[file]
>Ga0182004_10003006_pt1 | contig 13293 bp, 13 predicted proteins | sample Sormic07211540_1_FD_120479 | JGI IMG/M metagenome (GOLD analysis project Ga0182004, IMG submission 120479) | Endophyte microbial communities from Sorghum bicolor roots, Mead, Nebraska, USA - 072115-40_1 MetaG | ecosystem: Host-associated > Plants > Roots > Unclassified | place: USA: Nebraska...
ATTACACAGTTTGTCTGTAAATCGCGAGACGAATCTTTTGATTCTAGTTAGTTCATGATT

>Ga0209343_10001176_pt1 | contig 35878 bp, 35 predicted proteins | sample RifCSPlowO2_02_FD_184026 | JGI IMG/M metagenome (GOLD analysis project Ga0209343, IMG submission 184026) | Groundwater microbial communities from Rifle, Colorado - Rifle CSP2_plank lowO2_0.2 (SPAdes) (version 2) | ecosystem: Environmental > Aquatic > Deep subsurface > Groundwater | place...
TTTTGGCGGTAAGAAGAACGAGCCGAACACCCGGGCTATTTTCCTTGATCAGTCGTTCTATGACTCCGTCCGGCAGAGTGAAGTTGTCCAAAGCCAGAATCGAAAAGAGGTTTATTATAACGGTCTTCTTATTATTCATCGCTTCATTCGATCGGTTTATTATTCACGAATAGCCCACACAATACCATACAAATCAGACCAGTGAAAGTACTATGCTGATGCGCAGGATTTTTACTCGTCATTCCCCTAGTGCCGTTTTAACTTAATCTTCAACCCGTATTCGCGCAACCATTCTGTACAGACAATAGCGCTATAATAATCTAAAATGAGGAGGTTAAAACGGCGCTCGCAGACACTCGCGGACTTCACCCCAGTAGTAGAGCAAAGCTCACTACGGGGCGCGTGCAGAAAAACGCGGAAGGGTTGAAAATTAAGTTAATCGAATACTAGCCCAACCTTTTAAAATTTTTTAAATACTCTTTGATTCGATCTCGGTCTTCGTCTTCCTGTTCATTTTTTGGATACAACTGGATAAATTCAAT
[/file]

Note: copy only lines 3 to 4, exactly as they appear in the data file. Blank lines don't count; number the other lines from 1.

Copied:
>Ga0209343_10001176_pt1 | contig 35878 bp, 35 predicted proteins | sample RifCSPlowO2_02_FD_184026 | JGI IMG/M metagenome (GOLD analysis project Ga0209343, IMG submission 184026) | Groundwater microbial communities from Rifle, Colorado - Rifle CSP2_plank lowO2_0.2 (SPAdes) (version 2) | ecosystem: Environmental > Aquatic > Deep subsurface > Groundwater | place...
TTTTGGCGGTAAGAAGAACGAGCCGAACACCCGGGCTATTTTCCTTGATCAGTCGTTCTATGACTCCGTCCGGCAGAGTGAAGTTGTCCAAAGCCAGAATCGAAAAGAGGTTTATTATAACGGTCTTCTTATTATTCATCGCTTCATTCGATCGGTTTATTATTCACGAATAGCCCACACAATACCATACAAATCAGACCAGTGAAAGTACTATGCTGATGCGCAGGATTTTTACTCGTCATTCCCCTAGTGCCGTTTTAACTTAATCTTCAACCCGTATTCGCGCAACCATTCTGTACAGACAATAGCGCTATAATAATCTAAAATGAGGAGGTTAAAACGGCGCTCGCAGACACTCGCGGACTTCACCCCAGTAGTAGAGCAAAGCTCACTACGGGGCGCGTGCAGAAAAACGCGGAAGGGTTGAAAATTAAGTTAATCGAATACTAGCCCAACCTTTTAAAATTTTTTAAATACTCTTTGATTCGATCTCGGTCTTCGTCTTCCTGTTCATTTTTTGGATACAACTGGATAAATTCAAT